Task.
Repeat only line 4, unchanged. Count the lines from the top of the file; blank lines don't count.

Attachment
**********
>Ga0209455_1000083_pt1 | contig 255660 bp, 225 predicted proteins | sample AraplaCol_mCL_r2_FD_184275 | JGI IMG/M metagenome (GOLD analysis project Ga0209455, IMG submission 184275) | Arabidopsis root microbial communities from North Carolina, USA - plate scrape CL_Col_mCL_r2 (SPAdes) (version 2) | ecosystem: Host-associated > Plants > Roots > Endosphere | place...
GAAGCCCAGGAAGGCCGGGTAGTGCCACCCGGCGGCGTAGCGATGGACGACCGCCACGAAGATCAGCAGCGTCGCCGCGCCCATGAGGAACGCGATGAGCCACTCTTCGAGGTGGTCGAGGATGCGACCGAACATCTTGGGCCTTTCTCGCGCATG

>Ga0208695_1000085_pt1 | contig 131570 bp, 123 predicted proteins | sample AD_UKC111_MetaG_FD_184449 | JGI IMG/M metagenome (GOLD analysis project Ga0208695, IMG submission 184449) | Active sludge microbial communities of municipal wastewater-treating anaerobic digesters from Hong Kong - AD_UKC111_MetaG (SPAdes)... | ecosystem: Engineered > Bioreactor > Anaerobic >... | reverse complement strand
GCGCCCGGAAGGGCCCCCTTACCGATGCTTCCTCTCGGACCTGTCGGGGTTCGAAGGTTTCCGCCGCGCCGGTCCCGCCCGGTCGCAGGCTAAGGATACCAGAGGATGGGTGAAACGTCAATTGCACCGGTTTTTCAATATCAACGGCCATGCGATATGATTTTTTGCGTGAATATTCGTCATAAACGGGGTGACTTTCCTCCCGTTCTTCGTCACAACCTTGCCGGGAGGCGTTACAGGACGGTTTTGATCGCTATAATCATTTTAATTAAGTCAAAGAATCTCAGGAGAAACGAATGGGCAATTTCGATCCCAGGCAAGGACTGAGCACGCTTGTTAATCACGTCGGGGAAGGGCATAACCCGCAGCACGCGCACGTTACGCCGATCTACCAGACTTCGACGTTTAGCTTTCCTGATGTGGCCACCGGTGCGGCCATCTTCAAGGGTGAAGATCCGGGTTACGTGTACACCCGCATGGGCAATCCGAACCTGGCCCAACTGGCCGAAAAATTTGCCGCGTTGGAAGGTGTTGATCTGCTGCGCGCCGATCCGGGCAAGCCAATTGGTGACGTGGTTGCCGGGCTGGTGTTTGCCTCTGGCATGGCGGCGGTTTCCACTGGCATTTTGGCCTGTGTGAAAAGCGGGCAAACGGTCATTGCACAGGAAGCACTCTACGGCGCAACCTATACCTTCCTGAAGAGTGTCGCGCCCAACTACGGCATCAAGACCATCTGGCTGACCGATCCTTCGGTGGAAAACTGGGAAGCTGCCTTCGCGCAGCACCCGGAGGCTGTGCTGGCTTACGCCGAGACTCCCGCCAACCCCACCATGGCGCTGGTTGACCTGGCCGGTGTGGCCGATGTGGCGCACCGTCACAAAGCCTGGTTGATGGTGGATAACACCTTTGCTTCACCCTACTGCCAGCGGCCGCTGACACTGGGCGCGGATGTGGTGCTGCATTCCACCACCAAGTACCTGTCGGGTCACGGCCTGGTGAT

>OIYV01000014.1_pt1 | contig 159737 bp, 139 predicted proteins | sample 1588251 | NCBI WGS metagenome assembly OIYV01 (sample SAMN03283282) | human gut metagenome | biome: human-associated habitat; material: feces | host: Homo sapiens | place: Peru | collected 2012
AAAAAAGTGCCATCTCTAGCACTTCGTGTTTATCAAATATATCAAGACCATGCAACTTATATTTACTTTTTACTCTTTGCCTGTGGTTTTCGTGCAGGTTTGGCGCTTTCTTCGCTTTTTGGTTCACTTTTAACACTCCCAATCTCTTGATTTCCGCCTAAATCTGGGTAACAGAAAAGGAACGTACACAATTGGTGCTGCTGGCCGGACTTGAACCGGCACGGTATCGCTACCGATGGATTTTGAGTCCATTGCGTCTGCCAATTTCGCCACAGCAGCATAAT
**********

GCGCCCGGAAGGGCCCCCTTACCGATGCTTCCTCTCGGACCTGTCGGGGTTCGAAGGTTTCCGCCGCGCCGGTCCCGCCCGGTCGCAGGCTAAGGATACCAGAGGATGGGTGAAACGTCAATTGCACCGGTTTTTCAATATCAACGGCCATGCGATATGATTTTTTGCGTGAATATTCGTCATAAACGGGGTGACTTTCCTCCCGTTCTTCGTCACAACCTTGCCGGGAGGCGTTACAGGACGGTTTTGATCGCTATAATCATTTTAATTAAGTCAAAGAATCTCAGGAGAAACGAATGGGCAATTTCGATCCCAGGCAAGGACTGAGCACGCTTGTTAATCACGTCGGGGAAGGGCATAACCCGCAGCACGCGCACGTTACGCCGATCTACCAGACTTCGACGTTTAGCTTTCCTGATGTGGCCACCGGTGCGGCCATCTTCAAGGGTGAAGATCCGGGTTACGTGTACACCCGCATGGGCAATCCGAACCTGGCCCAACTGGCCGAAAAATTTGCCGCGTTGGAAGGTGTTGATCTGCTGCGCGCCGATCCGGGCAAGCCAATTGGTGACGTGGTTGCCGGGCTGGTGTTTGCCTCTGGCATGGCGGCGGTTTCCACTGGCATTTTGGCCTGTGTGAAAAGCGGGCAAACGGTCATTGCACAGGAAGCACTCTACGGCGCAACCTATACCTTCCTGAAGAGTGTCGCGCCCAACTACGGCATCAAGACCATCTGGCTGACCGATCCTTCGGTGGAAAACTGGGAAGCTGCCTTCGCGCAGCACCCGGAGGCTGTGCTGGCTTACGCCGAGACTCCCGCCAACCCCACCATGGCGCTGGTTGACCTGGCCGGTGTGGCCGATGTGGCGCACCGTCACAAAGCCTGGTTGATGGTGGATAACACCTTTGCTTCACCCTACTGCCAGCGGCCGCTGACACTGGGCGCGGATGTGGTGCTGCATTCCACCACCAAGTACCTGTCGGGTCACGGCCTGGTGAT